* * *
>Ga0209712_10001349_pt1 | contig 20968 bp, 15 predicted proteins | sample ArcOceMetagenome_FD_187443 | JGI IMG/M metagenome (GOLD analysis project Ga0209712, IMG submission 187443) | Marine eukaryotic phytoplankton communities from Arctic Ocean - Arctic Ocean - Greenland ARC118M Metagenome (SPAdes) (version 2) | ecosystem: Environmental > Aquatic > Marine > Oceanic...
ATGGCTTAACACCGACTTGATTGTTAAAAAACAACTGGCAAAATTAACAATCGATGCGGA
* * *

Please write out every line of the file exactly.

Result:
>Ga0209712_10001349_pt1 | contig 20968 bp, 15 predicted proteins | sample ArcOceMetagenome_FD_187443 | JGI IMG/M metagenome (GOLD analysis project Ga0209712, IMG submission 187443) | Marine eukaryotic phytoplankton communities from Arctic Ocean - Arctic Ocean - Greenland ARC118M Metagenome (SPAdes) (version 2) | ecosystem: Environmental > Aquatic > Marine > Oceanic...
ATGGCTTAACACCGACTTGATTGTTAAAAAACAACTGGCAAAATTAACAATCGATGCGGA